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Detroit Free Press: Rose, King, Jackson appear at Fab Five forum at U-M

November 18, 2016

October 8, 2016 – ANN ARBOR – Jalen Rose said he hasn’t had an in-depth conversation with fellow Fab Five member Chris Webber since 2011.

The former Michigan basketball player from Detroit Southwestern was on campus Saturday for the Fab 5 @ 25 symposium.

The forum was for the Fab Five’s members to discuss their legacy and the other social impacts of their incredible run from 1991-1994 with students and alumni.

What it turned out to be was the next step of the Fab Five mending their relationship with the university since the Ed Martin scandal, which rocked the men’s basketball program with sanctions and an NCAA-mandated 10-year disassociation with Webber.

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“At some point, we all have to get past it (the scandal),” said Rose, who made what he estimated was only his third or fourth appearance on campus since he left for the NBA in 1994. “Hopefully, this is another step in that direction.”

Rose said he and Webber, who did not respond to the university’s invitation to attend the forum, occasionally have small talk when they see each other at NBA games, as both are TV analysts for ESPN and TNT, respectively.

However, the two haven’t spoken on a deeper level since ESPN’s filming of the 2011 documentary, “The Fab Five,” which Webber considered helping with but didn’t make an appearance in.

Rose, as well as fellow Fab Fivers Jimmy King and Ray Jackson, who were both present Saturday, believe Webber and the university will one day put the scandal behind them and mend their relationship.


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“I hope so. I think so,” Rose said. “I’m not sure when, only he can tell that.”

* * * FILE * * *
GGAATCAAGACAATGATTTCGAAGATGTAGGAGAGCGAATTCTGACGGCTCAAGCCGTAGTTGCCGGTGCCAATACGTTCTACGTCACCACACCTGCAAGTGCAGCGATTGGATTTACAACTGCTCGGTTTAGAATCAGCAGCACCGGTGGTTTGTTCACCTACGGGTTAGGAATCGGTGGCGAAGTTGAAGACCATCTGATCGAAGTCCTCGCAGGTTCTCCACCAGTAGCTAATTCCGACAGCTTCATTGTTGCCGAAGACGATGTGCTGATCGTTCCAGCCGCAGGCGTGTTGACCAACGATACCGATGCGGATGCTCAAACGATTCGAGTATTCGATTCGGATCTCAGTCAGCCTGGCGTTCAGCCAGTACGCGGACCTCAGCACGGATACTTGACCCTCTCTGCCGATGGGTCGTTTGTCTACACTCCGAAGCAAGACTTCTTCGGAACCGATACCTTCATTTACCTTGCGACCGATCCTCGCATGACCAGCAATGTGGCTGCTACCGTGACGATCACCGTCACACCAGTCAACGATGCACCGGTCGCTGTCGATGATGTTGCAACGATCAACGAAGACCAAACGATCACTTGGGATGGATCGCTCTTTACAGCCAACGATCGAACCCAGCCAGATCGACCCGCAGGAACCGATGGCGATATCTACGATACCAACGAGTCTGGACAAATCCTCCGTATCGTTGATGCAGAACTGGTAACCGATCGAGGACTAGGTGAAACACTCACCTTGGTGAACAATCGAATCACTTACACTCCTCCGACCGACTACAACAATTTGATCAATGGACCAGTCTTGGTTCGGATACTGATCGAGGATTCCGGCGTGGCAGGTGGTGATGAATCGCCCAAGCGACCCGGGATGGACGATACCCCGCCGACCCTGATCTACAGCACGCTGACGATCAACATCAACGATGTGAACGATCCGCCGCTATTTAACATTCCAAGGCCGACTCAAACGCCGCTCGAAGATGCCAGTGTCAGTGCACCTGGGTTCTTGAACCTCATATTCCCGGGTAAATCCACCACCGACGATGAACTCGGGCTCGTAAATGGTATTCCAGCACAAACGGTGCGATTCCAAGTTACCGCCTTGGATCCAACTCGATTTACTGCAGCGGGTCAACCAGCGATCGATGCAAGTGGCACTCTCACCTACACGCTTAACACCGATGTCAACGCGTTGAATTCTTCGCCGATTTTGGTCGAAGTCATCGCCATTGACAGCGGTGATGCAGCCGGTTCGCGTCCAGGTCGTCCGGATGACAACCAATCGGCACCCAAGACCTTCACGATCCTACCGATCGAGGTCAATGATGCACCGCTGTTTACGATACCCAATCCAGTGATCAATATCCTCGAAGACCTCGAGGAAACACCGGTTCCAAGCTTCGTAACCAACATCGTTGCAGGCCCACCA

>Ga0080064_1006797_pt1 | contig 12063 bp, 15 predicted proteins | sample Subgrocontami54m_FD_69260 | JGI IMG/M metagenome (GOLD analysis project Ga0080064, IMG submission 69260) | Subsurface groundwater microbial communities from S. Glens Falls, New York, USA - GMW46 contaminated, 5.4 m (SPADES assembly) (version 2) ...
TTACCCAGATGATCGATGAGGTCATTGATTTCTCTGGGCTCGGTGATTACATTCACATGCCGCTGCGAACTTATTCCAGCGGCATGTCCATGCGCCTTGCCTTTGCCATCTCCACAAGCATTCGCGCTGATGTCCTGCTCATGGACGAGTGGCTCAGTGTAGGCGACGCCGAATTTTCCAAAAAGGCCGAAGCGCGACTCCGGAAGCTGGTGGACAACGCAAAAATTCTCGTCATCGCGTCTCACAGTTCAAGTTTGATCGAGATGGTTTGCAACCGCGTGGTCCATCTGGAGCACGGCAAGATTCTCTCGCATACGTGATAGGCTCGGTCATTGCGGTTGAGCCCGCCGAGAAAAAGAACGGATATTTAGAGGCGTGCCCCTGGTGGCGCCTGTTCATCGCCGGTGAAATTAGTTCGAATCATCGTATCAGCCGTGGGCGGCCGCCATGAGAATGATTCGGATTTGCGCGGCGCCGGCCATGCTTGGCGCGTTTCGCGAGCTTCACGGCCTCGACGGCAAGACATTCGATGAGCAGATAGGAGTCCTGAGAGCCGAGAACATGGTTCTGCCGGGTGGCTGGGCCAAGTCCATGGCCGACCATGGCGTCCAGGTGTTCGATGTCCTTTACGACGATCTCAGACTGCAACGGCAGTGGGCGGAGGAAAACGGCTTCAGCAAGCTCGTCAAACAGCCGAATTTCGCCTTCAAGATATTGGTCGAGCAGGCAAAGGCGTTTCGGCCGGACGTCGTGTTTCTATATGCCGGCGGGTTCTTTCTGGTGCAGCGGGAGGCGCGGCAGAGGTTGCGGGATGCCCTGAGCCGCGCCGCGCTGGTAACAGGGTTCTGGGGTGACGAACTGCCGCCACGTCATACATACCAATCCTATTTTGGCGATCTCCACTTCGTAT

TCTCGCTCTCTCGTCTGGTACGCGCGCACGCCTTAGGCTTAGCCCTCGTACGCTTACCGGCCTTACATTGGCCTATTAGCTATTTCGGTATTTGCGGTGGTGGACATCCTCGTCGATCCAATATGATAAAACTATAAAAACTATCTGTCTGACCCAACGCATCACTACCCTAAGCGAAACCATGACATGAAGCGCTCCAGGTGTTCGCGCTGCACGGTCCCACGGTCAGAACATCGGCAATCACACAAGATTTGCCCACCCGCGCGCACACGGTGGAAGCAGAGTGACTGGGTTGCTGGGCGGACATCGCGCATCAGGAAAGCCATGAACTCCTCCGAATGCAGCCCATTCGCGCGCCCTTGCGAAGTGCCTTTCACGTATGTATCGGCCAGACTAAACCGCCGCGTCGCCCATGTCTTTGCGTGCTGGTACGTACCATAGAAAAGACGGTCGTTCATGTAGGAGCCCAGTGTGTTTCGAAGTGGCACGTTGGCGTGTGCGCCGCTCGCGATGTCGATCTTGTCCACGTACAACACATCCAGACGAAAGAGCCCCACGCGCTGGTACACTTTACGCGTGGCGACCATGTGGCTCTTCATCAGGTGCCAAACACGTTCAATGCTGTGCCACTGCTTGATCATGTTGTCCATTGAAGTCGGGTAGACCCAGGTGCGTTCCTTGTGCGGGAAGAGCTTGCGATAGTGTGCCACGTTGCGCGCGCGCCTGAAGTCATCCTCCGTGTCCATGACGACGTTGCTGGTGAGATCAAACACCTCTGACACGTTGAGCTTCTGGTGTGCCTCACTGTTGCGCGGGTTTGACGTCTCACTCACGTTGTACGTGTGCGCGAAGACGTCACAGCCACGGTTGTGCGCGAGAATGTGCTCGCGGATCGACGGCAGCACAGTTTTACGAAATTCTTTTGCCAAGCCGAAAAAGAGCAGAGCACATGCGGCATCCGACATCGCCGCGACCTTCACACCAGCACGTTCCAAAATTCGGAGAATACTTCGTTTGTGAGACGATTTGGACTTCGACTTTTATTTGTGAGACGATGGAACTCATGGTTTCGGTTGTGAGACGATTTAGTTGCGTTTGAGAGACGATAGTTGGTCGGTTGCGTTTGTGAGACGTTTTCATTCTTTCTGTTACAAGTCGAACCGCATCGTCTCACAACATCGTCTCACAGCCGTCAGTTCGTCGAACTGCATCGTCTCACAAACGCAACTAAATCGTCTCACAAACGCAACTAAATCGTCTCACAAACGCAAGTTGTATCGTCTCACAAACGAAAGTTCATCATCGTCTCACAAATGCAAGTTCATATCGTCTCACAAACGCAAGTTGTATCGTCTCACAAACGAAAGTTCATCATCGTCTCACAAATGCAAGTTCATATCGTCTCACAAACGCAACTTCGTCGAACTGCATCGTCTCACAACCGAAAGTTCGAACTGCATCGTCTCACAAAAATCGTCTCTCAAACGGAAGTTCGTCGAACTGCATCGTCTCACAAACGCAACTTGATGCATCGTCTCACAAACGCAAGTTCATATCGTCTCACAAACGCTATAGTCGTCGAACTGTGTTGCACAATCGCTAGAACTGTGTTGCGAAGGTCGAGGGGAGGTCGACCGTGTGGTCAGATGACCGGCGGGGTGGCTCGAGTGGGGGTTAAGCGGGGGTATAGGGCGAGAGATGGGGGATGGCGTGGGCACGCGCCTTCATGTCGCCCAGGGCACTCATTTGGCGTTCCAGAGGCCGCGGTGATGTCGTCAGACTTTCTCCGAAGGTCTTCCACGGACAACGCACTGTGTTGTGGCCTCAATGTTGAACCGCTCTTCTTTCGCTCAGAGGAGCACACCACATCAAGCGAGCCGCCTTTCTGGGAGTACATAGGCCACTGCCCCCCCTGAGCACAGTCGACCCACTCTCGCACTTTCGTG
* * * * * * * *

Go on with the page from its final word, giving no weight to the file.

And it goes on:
Rose also talked about what he believes the university should do to recognize the Fab Five’s national runner-up teams, saying the school should either hang one single “Fab Five” banner or at least pay tribute to the teams somewhere on campus — away from the Chrysler Center.

Most importantly, though, the former second-team All-American wants the university to recognize the teams for the fans, students and alumni who supported U-M during its basketball runs in the 1990s.

“(We just want to help) those who appreciate what we accomplished and that it gets acknowledge,” Rose said.

“I love Michigan. I just want that to be the focus. We’re back on campus. It doesn’t happen too often.”

The fifth member of the Five Five, Juwan Howard, was unable to make the trip to Ann Arbor because he’s currently an assistant coach with the Miami Heat and is in NBA training camp. However, the Chicago-born center did record a personalized message.

In the end, Rose and his former teammates hope the mending process between the Fab Five and the school continues to move forward.

“What I take from today is it’s still about the student body, still about the supporters that genuinely love the school like we do. They got a chance to share a lot of those memories, and they hope to see that (the university) acknowledges (the Fab Five) in its proper way.”